From reports of other travellers, Uganda was said to be a more inexpensive country to travel in. Our start in the country was slightly pricy as we had to pay for 2 visas at $50 each (the only country in this part of the world that African GirlChild needed to pay for a visa for) and also vehicle related fees of $20. Our COMESA insurance was still valid, so no more insurance costs.
The Ugandan shilling is the official currency, and we easily changed US dollars into local currency. Exchange rate while we travelled was UGX2,650 = $1 (UGX4,000 = £1).
We had hit civilisation again! After Tanzania, we were back on tarred roads, and more ”developed” towns. This also meant there were supermarkets again – both Shoprite and Nakumatt in Kampala. We stocked up while there, and then took advantage of local markets when we were travelling around. Our daily food cost was £6.
Uganda is geared towards package tours – with lots of lodges – but the camping offering is growing, and certainly more now than in the past (Lonely Planet as a guide). On the whole, it was rather inexpensive – mainly paying $5 per person per night. The price and offering did tend to vary, but we always found somewhere where we found it in line. Community campsites tended to vary the most, but our most favourite had simple clean offering at $3 per person per night.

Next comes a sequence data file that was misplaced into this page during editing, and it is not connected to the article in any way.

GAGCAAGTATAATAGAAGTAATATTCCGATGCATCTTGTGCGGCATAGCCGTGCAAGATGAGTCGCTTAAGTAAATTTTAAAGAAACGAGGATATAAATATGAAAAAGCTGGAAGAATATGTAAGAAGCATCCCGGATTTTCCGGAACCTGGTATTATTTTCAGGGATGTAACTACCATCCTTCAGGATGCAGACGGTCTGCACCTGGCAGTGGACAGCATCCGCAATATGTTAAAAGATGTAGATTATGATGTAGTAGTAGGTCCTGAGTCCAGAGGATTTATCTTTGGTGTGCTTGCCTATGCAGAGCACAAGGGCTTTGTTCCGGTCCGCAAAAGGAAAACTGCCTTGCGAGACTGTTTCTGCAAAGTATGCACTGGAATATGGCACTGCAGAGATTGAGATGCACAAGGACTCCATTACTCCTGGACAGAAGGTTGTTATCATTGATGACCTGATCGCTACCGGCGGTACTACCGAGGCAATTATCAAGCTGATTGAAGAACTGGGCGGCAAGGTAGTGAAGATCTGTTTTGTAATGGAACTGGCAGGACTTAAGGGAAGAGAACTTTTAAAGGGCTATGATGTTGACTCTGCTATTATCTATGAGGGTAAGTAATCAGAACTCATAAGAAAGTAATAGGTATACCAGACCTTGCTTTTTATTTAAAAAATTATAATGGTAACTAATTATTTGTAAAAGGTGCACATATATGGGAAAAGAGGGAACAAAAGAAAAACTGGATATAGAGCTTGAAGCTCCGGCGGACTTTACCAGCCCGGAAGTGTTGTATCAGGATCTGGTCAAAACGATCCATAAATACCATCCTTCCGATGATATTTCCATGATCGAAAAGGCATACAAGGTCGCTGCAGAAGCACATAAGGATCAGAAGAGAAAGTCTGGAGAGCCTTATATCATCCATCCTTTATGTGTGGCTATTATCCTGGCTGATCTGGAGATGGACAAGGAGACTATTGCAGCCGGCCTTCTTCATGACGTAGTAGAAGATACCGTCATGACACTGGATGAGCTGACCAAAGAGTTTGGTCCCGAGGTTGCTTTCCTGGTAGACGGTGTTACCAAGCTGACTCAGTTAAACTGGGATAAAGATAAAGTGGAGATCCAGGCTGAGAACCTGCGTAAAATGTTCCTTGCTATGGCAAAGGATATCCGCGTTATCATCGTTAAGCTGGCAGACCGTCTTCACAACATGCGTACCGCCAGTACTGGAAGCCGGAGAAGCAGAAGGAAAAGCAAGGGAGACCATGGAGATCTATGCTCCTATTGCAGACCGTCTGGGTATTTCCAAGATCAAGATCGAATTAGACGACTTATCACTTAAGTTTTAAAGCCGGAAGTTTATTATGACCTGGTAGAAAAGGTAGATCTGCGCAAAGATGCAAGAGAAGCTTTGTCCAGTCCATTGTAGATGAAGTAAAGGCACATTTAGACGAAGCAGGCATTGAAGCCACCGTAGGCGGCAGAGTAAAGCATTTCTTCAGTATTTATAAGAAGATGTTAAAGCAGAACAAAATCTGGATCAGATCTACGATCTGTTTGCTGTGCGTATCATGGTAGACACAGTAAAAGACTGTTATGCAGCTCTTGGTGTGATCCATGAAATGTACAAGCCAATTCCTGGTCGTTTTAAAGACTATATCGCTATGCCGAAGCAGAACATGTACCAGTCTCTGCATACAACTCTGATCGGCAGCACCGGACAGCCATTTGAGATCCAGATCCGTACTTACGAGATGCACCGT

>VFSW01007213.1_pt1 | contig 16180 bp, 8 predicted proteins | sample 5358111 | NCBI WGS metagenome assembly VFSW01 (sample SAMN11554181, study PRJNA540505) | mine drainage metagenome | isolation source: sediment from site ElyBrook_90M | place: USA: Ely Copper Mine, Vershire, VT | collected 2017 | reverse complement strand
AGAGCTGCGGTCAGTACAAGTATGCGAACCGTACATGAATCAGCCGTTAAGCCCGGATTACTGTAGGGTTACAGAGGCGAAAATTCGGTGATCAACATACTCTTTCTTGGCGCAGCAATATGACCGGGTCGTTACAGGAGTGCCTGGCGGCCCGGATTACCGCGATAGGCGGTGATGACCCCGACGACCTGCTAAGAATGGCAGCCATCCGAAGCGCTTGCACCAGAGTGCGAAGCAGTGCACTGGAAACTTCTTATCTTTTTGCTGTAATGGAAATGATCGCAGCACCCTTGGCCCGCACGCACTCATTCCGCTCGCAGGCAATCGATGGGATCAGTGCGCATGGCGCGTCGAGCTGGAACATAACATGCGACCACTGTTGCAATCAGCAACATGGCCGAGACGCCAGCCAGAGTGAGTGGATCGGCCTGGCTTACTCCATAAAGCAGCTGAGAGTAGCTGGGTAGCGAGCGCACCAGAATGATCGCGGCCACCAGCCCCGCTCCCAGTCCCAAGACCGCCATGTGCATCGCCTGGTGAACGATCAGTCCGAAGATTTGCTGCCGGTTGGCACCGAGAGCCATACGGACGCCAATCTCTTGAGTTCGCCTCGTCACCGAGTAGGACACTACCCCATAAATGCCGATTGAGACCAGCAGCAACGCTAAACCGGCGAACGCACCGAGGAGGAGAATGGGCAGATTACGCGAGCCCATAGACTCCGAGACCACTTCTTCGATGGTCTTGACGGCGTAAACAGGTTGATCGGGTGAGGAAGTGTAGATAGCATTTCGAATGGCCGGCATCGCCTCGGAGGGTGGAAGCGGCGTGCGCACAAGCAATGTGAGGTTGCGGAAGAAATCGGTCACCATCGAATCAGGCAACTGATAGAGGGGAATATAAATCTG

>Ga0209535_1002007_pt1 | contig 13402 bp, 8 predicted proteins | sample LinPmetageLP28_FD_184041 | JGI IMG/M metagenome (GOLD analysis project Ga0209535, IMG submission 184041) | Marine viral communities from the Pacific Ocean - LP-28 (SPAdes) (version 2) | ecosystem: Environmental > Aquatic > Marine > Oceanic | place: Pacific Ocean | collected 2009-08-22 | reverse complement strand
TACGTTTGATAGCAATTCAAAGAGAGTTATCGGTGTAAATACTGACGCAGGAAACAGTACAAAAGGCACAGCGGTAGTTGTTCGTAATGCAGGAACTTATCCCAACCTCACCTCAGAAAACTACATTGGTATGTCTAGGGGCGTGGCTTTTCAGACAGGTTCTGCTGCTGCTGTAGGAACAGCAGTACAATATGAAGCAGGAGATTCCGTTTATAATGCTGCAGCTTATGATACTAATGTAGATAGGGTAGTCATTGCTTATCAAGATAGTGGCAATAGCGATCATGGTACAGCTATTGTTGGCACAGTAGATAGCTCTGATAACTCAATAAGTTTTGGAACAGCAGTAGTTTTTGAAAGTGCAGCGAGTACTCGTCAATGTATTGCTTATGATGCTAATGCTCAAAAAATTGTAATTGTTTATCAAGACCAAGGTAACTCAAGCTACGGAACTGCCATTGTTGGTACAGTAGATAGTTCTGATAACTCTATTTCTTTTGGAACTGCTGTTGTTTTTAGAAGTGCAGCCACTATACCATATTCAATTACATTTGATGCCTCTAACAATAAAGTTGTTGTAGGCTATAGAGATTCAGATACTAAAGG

Uganda is a small country, and so despite visiting for a month, we only drove 1,800km. With fuel prices at UGX3,200 per litre (£0.80 or $1.20 per litre) , our daily fuel spend was £6 per day.
With general prices being low, we decided to visit more national parks. Although the pricing structure is prohibitive for taking foreign registered vehicles in, we managed to visit a few parks without a vehicle. Entry fees ranged were about $35 per person, typically included in the activity fees, (but not for boat trips). We thoroughly enjoyed our time spent in the parks – very magical and quite different from the southern African parks. The only really expensive activity are the chimpanzee trekking and gorilla tracking. Make sure to check directly on Uganda Wildlife Authority website (UWA) for latest prices if you are interested, as you can book directly with them, rather than through an agent with fees.
Even with national park visits, and souvenirs bought, we still enjoyed a relatively low daily spend of £38. Magic country!